“Our contacts with the Department of Justice and the district leave us the impression that there’s a fair possibility that there’s a sealed indictment,” Ratner said. He added that the DOJ has been unresponsive to questions the department normally answers when there is no indictment.
The secrecy surrounding the grand jury investigation of the case had previously been broken. Manning’s friend, David House, was called to testify before the panel last summer and took notes, despite orders not to create a transcript. (His final product, which he posted online, shows prosecutors flummoxed both by his note-taking and his refusal to answer questions.)
The question of whether a sealed indictment against Assange exists is critical to his argument for political asylum. He is fighting extradition to Sweden, where he is wanted for questioning related to allegations of sexual assault.
June 6, 2013
Well, the Bradley Manning trial has begun, and for the most part, the government couldn’t have scripted the headlines any better.
In the now-defunct Starz series Boss, there’s a reporter character named “Sam Miller” played by actor Troy Garity who complains about lazy reporters who just blindly eat whatever storylines are fed to them by people in power. He called those sorts of stories Chumpbait. If the story is too easy, if you’re doing a piece on a sensitive topic and factoids are not only reaching you freely, but publishing them is somehow not meeting much opposition from people up on high, then you’re probably eating Chumpbait.
There’s an obvious Chumpbait angle in the Bradley Manning story, and most of the mainstream press reports went with it. You can usually tell if you’re running a Chumpbait piece if you find yourself writing the same article as 10,000 other hacks.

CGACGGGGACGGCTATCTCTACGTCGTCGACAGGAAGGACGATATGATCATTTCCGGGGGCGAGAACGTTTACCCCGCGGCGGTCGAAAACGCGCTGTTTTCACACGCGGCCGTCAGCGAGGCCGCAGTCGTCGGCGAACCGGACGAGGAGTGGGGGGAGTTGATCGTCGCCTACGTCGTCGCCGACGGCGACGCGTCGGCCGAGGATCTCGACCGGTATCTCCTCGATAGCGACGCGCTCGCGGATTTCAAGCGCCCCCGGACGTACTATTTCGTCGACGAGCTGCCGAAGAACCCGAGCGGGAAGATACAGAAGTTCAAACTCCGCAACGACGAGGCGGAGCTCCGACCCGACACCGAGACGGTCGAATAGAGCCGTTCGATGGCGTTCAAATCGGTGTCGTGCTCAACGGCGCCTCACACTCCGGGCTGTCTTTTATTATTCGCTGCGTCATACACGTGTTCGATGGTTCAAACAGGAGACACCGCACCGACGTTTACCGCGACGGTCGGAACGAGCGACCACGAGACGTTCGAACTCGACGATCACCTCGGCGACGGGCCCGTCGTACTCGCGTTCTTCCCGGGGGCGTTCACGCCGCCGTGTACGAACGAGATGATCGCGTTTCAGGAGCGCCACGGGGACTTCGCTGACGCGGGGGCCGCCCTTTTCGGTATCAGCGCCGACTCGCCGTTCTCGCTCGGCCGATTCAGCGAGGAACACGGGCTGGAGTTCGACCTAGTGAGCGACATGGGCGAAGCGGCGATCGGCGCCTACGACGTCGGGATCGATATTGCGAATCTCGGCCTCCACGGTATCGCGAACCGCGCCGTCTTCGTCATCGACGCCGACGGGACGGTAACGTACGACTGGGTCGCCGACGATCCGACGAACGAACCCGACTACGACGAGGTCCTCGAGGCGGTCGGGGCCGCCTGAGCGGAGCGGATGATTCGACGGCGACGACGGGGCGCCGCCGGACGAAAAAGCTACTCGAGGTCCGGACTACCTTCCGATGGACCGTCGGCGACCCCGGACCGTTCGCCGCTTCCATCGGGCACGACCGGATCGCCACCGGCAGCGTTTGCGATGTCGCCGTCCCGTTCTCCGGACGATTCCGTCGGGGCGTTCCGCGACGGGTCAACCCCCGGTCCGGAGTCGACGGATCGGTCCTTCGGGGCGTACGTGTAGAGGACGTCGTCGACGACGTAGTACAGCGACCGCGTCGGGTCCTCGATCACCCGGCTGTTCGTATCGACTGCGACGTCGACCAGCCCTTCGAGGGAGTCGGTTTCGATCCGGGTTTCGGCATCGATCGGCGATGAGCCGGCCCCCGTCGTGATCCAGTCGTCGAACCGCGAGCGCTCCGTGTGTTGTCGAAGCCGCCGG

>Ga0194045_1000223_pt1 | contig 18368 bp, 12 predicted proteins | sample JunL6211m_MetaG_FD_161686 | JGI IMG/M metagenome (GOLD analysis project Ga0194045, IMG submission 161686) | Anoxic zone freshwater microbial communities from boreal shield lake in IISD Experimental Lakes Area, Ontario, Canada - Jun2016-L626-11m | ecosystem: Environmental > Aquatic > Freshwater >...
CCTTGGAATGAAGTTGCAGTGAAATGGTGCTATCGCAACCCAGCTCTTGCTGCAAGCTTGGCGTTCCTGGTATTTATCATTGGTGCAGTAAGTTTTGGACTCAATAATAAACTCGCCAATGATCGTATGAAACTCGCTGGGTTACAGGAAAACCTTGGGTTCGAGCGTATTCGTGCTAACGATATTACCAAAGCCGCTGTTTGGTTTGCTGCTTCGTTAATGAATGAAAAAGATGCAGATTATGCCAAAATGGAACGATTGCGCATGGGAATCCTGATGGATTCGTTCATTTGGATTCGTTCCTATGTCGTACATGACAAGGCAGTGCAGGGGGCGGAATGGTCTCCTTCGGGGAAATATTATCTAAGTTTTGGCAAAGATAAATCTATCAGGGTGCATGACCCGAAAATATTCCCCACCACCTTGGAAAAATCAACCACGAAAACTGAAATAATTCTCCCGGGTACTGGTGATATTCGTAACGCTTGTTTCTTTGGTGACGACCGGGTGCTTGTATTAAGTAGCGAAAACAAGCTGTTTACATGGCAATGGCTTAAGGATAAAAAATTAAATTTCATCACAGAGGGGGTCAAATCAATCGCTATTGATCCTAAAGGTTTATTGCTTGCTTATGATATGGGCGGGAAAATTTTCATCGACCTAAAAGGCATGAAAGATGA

The CNN headline read as follows: “Hero or Traitor? Bradley Manning’s Trial to Start Monday.” NBC went with “Contrasting Portraits of Bradley Manning as Court-Martial Opens.” Time magazine’s Denver Nicks took this original approach in their “think” piece on Manning, “Bradley Manning and our Real Secrecy Problem”:
By Ryan Gallagher
Tuesday, June 4, 2013
In 2010, Army Pfc. Bradley Manning was detained in Iraq on suspicion of passing classified U.S. government documents to WikiLeaks. On Monday, after more than three years in military jail, his trial finally began at Fort Meade, Md.
The 25-year-old intelligence analyst admitted earlier this year to passing documents to the whistle-blowing website, though he denies the charge of “aiding the enemy,” an offense that carries a life sentence or the death penalty. Manning said at a pretrial hearing in February that he leaked information, including diplomatic cables and U.S. military war logs from Afghanistan and Iraq, in order to “spark a domestic debate on the role of the military and our foreign policy.”
Below is a list of 10 revelations disclosed by Manning’s leaked documents that offer insight into the breadth and scope of what he revealed, help explain his motivation for leaking, and provide context for the ongoing trial. The list, in no particular order, is far from comprehensive but encompasses some of the most significant information brought to light by the leaked documents.
By Eugene Robinson
on Jun 6, 2013